Poldark: Demelza by Winston Graham



BLURB: “Demelza Carne, the impoverished miner’s daughter Ross Poldark rescued from a fairground rabble, is now his wife. But the events that unfold during these turbulent years will test their marriage and their love to the limit. Demelza’s efforts to adapt to the ways of the gentry – and her husband – bring her confusion and heartache, despite her joy in the birth of their first child. Meanwhile, Ross begins a bitter struggle for the rights of the mining communities – and sows the seed of an enduring enmity with George Warleggan.”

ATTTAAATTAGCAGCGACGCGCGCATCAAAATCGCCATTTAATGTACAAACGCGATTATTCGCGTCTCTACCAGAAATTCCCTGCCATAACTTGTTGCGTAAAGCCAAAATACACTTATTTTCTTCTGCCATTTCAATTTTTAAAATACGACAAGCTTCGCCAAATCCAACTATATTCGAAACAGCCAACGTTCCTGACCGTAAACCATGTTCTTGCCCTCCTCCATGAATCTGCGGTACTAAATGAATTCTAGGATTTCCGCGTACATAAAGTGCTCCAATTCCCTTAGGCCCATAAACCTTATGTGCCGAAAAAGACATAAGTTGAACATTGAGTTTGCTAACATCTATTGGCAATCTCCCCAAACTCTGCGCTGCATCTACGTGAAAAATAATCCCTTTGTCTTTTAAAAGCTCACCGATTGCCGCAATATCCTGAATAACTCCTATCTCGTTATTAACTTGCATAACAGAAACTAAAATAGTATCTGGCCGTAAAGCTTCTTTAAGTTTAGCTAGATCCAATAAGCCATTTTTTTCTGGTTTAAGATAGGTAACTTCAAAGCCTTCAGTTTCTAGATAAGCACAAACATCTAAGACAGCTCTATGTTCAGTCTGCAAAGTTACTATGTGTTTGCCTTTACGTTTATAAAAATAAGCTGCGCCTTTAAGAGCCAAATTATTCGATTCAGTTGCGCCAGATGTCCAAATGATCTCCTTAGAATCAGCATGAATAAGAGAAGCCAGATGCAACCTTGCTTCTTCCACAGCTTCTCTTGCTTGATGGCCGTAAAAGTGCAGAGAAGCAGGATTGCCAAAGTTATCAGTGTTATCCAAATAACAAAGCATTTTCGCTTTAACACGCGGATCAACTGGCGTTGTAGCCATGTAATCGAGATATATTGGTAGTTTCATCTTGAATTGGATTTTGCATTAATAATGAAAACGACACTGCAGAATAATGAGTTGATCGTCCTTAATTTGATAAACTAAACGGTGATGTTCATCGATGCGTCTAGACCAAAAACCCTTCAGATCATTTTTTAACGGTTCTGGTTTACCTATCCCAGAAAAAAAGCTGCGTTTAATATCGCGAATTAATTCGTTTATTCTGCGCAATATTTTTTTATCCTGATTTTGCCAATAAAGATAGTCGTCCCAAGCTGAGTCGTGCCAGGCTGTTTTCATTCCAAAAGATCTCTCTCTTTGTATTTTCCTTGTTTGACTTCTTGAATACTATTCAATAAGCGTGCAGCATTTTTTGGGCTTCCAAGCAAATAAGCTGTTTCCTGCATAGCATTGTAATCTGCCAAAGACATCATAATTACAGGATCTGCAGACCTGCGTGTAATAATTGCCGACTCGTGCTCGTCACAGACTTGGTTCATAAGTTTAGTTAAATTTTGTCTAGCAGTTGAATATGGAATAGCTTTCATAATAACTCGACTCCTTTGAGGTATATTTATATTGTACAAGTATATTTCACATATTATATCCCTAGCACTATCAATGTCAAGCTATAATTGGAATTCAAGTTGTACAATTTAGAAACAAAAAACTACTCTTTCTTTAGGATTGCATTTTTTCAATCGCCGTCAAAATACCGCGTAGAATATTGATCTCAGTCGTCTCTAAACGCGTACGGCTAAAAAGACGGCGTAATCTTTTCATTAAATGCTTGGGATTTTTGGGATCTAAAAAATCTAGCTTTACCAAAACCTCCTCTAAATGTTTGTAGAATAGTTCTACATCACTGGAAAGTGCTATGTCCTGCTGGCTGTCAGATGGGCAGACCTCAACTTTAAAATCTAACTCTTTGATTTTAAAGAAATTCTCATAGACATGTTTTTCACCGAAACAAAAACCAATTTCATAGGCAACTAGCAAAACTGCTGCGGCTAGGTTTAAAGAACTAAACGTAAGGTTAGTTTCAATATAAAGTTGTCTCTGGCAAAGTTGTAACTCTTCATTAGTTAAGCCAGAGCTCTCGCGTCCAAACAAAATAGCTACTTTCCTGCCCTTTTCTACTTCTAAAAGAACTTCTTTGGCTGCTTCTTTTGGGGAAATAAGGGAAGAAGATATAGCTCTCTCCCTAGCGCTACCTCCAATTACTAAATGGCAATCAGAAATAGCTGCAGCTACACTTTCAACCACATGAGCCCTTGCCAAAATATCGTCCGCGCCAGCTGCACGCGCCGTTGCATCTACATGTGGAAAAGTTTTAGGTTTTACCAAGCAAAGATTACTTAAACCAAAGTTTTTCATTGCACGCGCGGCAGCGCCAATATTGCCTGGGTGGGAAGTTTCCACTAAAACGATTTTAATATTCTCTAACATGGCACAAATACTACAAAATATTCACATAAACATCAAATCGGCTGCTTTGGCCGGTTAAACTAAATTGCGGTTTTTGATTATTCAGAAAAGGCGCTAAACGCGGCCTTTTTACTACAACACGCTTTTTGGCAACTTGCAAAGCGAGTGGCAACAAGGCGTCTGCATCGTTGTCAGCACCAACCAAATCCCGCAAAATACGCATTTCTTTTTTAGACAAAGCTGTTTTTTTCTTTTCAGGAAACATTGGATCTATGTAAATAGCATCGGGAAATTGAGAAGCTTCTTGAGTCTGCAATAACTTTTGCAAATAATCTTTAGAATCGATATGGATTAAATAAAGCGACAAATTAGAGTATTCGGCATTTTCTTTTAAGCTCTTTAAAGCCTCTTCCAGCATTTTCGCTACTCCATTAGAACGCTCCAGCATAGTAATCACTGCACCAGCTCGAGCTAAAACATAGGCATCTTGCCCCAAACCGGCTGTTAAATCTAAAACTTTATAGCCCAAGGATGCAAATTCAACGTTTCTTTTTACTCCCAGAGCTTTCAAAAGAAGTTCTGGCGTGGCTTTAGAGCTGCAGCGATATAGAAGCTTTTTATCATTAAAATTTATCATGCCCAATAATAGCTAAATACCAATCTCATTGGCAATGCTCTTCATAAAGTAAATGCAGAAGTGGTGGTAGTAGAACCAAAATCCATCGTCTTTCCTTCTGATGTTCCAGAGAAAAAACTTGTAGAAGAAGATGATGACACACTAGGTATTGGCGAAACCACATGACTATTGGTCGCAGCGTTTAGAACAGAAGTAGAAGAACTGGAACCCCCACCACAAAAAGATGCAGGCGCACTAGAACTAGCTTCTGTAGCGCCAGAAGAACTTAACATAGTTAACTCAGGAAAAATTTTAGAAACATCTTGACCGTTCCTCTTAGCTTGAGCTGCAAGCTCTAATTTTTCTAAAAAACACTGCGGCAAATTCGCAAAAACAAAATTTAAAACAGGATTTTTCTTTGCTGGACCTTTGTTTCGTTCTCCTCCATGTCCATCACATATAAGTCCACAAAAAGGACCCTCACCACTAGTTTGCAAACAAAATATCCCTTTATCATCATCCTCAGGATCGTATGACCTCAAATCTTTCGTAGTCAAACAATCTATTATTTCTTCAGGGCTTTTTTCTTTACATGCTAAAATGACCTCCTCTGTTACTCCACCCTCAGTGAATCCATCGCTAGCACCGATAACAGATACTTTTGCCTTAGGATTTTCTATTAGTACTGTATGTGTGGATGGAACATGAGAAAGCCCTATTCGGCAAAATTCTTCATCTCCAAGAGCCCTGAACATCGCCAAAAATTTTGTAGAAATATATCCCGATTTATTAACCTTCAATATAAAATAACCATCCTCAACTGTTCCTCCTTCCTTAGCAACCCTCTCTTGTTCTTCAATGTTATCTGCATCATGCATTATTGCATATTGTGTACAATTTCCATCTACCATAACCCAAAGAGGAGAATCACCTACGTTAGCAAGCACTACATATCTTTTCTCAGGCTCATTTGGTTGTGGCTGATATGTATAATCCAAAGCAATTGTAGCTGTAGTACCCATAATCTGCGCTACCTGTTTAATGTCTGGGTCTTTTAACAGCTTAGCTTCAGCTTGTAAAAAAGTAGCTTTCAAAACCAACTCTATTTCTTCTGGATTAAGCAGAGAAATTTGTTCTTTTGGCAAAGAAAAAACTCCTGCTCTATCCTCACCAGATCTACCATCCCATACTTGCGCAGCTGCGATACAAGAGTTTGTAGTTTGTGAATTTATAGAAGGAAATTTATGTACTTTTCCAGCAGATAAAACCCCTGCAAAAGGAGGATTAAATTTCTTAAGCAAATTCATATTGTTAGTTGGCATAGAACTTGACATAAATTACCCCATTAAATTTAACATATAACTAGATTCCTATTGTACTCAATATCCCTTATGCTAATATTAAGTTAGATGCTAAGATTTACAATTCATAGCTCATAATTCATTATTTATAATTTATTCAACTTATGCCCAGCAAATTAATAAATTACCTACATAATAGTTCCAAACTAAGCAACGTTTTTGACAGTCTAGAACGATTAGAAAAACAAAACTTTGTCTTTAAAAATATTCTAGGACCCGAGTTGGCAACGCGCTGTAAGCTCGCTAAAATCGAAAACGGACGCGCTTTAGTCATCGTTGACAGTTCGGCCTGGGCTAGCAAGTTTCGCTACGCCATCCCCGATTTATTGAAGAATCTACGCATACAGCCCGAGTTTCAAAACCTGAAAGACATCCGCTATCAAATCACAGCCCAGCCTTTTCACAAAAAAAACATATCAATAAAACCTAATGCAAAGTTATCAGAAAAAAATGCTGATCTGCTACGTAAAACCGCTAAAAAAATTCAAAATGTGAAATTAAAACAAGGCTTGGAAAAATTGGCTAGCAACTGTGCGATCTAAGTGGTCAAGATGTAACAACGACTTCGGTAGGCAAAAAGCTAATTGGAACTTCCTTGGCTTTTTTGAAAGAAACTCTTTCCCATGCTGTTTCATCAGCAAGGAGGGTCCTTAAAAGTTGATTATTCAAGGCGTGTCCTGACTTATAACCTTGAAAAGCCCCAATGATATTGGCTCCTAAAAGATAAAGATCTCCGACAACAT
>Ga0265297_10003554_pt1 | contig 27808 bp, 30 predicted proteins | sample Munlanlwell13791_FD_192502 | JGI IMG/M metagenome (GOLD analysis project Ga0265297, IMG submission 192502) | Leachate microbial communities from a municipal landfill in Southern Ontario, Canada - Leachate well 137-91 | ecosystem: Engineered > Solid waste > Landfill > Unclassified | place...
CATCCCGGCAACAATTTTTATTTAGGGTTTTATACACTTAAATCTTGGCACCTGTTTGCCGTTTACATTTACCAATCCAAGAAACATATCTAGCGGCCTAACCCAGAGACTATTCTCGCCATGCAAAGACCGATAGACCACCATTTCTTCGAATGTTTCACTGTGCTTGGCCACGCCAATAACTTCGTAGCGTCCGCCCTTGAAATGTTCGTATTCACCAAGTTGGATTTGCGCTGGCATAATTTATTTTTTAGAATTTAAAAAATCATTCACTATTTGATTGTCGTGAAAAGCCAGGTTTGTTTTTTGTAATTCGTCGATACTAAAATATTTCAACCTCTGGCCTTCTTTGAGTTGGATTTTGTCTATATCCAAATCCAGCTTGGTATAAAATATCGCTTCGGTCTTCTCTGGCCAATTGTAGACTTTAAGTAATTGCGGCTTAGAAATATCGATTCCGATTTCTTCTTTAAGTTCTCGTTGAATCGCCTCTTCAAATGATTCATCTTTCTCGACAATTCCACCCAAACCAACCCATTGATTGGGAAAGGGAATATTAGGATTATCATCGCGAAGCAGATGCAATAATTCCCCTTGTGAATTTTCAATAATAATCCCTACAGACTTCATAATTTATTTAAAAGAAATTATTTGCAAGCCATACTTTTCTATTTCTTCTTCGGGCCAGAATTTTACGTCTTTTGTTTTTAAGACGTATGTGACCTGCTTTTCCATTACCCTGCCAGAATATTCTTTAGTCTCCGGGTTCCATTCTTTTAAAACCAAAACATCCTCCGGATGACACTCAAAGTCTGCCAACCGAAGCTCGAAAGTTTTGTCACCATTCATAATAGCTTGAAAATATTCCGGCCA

REVIEW: I enjoyed the previous novel in the Poldark series, as many of you would have seen in my previous review, and was looking forward to reading the second. I found this novel, which focuses on Demelza, to be even more enjoyable and doubtlessly my favourite in the series thus far. The story picks up not long after the end of the last novel, with the birth of Ross and Demelza’s first child; a daughter named Julia. Although Julia brings joy to them both, this novel sees much suffering not just for our two main characters, but for more minor characters that we have come to know and like, and even for some new figures in the tale. Demelza struggles to follow the etiquette required of the gentry, with a roaring success at her first public assembly but huge embarrassment at her baby daughter’s christening. Her struggle to fit in grows as Ross’ hatred for the gentry increases and he begins to break away from the established mining communities run by people like his debt-ridden cousin Francis and the powerful upstart George Warleggan in order to form his own, based on the needs of the miners and the families that live on his land. The couple are also placed under strain when Demelza secretly reunites their beloved cousin Verity with the disreputable Captain Blaney, a decision that Ross is furious about, but which soon turns out to be the right choice (at least thus far). Tragedy also strikes with the death of the imprisoned Jim Carter, kept in filthy and diseased conditions while serving his time in prison, which drives his widow Jenny to attempt suicide. My favourite sub-plot in the novel, however, was the story of Mark Daniel, a miner who meets a beautiful young actress who travels with a company of players and marries her. Despite the fact that he builds her a house from scratch (which is extremely romantic, I feel), Keren is dissatisfied with Mark, finding her new life dull and lonely as she is shunned by the rest of the community. Restless and passionate, she begins a secret affair with the new surgeon, Dwight Enys, a great friend of Ross’; when she is discovered by Mark, however, he murders her, and with Ross’ help is forced to start a life on the run. This particular plot unfolded slowly and was full of suspense, building up to the dramatic climax of Keren’s death, and I thoroughly enjoyed it. The ending of the novel, however, brings the biggest tragedy of all, and this one I won’t mention as it would be too much of a shame to spoil it. Despite the heavy nature of this novel, which contains far more heartache for the characters than the first book did, I thoroughly enjoyed it and was gripped throughout. I look forward to eventually reading more of the series.


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